I got another boiler room broker call today, so I guess the recent downturn has not flushed out all the cockroaches. A while back I discussed the frequent calls I get from boiler room stock promoters. The approach they use with me is this:
So the other day, I accidentally let one of them go further than I usually allow. He said he was from Olympia Asset Management. (There is an Olympia Asset Management web page, but I don't know if it is the same company and the web page has not been updated for several years.) I let him run for a bit because a friend of mine runs a very well-respected financial planning firm with a different name but also with Olympia in the title, and for a moment I thought it might have been one of his folks.
Anyway, he proceeds to try to convince me that we have talked before and discussed a certain security. "Remember me, we talked six months ago about ____". Of course, I had never heard of the guy. At this point I usually hang up, because I have heard this crap before -- it is a common pitch.
Its pretty clear to me now that this is what he is doing:
- Trying to imply that we have some kind of relationship we actually don't have. Or worse...
- Trying to convince me that he touted stock A six months ago, so now he can tell me stock A has gone up in price. Many reputable brokers built their reputation by cold calling people and saying: Watch these 3 stocks and see how they do and I will call you back in 6 months. That way, you can evaluate their stock picking without risk. The modern sleazy approach is to pick a stock that has gone up a lot in the last 6 months, and then call some harried business person and pretend you called them with that pick 6 months ago, hoping that they will give you the benefit of the doubt.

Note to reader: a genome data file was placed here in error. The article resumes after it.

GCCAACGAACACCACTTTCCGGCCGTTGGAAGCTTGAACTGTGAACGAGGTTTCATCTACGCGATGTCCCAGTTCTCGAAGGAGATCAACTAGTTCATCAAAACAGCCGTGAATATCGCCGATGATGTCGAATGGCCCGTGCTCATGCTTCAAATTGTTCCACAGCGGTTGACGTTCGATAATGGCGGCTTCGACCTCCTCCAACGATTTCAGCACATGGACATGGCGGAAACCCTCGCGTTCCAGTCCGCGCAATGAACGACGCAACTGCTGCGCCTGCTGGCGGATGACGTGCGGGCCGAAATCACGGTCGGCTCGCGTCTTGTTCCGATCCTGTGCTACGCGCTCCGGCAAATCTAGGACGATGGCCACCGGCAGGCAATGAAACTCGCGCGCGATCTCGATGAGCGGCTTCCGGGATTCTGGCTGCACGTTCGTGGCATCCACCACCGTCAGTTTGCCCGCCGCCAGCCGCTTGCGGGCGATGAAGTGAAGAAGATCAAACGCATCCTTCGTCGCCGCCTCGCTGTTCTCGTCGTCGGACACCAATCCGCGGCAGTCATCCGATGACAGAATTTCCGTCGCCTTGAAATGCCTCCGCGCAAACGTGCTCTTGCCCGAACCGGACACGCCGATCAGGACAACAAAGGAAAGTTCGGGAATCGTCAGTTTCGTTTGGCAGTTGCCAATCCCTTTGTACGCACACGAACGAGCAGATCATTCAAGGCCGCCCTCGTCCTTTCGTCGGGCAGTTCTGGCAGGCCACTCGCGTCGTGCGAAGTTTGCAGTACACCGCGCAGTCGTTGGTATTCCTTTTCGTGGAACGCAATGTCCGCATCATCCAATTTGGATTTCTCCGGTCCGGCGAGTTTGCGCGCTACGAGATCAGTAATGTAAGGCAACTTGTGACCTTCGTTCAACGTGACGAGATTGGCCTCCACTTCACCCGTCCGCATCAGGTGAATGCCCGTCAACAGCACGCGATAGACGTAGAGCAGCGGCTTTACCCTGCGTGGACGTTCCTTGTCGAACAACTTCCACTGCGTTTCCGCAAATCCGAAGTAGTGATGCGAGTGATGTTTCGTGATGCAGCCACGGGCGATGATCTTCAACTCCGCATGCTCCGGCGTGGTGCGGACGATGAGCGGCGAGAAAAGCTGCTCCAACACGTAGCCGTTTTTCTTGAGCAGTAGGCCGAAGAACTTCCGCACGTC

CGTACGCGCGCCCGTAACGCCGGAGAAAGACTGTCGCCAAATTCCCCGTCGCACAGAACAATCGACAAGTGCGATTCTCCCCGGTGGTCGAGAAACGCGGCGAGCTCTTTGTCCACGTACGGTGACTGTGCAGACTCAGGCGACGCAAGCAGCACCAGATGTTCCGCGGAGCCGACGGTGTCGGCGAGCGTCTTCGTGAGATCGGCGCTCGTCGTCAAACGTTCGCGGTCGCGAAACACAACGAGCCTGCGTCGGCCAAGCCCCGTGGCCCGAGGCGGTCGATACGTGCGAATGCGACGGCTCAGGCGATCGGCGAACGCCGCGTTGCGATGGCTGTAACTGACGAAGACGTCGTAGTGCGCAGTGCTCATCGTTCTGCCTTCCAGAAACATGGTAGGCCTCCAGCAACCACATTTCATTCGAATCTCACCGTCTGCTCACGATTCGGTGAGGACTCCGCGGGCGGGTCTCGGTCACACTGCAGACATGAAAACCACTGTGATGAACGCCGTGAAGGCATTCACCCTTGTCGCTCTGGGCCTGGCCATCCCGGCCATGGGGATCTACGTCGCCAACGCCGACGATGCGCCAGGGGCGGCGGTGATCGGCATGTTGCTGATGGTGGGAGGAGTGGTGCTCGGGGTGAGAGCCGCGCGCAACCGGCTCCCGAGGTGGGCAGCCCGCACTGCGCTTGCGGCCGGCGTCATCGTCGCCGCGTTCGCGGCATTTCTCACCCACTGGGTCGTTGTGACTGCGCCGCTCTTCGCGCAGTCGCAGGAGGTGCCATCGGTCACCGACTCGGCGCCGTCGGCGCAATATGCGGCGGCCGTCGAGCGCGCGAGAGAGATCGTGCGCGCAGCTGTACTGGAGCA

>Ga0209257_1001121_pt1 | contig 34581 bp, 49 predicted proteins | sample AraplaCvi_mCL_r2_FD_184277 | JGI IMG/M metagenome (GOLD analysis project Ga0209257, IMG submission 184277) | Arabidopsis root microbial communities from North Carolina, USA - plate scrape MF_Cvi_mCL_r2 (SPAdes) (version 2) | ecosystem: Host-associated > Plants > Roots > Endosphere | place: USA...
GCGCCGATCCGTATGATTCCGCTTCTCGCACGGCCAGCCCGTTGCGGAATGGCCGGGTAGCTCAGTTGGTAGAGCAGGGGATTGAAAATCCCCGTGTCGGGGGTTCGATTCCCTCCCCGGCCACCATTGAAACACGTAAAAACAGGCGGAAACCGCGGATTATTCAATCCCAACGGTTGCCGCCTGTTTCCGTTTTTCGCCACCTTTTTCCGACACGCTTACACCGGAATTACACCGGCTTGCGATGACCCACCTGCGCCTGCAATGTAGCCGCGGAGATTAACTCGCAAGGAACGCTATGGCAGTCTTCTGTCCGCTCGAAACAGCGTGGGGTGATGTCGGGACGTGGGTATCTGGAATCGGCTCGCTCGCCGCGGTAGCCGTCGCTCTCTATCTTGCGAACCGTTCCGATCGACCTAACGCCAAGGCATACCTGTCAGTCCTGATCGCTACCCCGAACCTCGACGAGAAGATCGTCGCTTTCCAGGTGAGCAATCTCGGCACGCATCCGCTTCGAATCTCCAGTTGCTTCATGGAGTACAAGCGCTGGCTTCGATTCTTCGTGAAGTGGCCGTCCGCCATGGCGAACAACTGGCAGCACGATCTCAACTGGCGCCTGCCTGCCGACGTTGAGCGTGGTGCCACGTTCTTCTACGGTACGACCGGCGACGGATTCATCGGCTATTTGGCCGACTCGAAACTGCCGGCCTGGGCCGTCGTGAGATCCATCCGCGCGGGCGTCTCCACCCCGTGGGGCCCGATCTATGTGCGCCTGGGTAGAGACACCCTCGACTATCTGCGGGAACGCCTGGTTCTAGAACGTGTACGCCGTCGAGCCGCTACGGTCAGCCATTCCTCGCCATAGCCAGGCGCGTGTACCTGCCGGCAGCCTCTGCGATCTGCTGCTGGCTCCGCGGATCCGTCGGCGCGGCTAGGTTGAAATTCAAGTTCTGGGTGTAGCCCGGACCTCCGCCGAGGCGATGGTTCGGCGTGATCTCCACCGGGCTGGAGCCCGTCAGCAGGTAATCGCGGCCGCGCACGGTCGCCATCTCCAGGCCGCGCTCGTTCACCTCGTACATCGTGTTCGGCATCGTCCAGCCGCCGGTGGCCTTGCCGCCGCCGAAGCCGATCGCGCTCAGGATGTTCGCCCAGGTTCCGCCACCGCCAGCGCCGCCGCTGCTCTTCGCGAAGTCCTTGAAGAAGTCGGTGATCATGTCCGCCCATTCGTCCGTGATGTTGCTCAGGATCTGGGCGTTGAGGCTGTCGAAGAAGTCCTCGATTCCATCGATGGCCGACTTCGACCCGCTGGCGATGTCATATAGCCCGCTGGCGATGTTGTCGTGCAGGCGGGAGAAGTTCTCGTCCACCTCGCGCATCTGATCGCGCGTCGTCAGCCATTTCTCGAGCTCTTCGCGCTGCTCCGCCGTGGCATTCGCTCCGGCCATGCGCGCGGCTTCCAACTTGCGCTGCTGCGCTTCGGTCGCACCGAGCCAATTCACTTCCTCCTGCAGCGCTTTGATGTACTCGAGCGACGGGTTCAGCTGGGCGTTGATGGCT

The call just went downhill from there. I hung up after his discussion of throwing Molotov cocktails into the cars of people he doesn't like. That was right after I asked him if Tony Soprano was standing beside him listening in on the call.
Anyway, beware. The guy today called me and asked me if I remembered him calling 6 months ago predicting the downturn in the mortgage market and the crash of the financial stocks. You are not crazy - no matter how certain the guy seems, you really did not talk to him 6 months ago.
By the way, I am not the only one getting this pitch. Ed Moed got the same pitch from the same script from the same company. Many of his commenters share similar experiences.
Update: Wow, they sure do like Mitt Romney over at Olympia Asset Management. I'm sure there was no arm-twisting here, when every single employee of the company seems to have given the max donation to the same candidate, with no breaking of ranks.
Update #2: Mike Murphy, CEO of Olympia Asset Management, was "a member of the [Hoffstra's] elite football team." Wow. Remember that time Hoffstra ripped through all those SEC teams? Yeah, neither do I. Anyway, this achievement does not hold a candle to the fact that I was once captain of Princeton Tower Club's elite intramural coed field hockey team.